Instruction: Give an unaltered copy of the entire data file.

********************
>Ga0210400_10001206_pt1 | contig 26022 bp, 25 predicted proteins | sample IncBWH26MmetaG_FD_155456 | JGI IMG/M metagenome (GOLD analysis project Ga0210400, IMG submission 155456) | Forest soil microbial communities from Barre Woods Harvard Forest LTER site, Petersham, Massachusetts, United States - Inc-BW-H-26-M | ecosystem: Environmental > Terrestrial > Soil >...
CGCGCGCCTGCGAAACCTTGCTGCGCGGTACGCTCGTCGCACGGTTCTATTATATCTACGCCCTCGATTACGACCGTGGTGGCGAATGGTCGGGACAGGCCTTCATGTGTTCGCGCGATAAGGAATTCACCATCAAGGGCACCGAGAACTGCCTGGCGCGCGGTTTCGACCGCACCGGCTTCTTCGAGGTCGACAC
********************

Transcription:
>Ga0210400_10001206_pt1 | contig 26022 bp, 25 predicted proteins | sample IncBWH26MmetaG_FD_155456 | JGI IMG/M metagenome (GOLD analysis project Ga0210400, IMG submission 155456) | Forest soil microbial communities from Barre Woods Harvard Forest LTER site, Petersham, Massachusetts, United States - Inc-BW-H-26-M | ecosystem: Environmental > Terrestrial > Soil >...
CGCGCGCCTGCGAAACCTTGCTGCGCGGTACGCTCGTCGCACGGTTCTATTATATCTACGCCCTCGATTACGACCGTGGTGGCGAATGGTCGGGACAGGCCTTCATGTGTTCGCGCGATAAGGAATTCACCATCAAGGGCACCGAGAACTGCCTGGCGCGCGGTTTCGACCGCACCGGCTTCTTCGAGGTCGACAC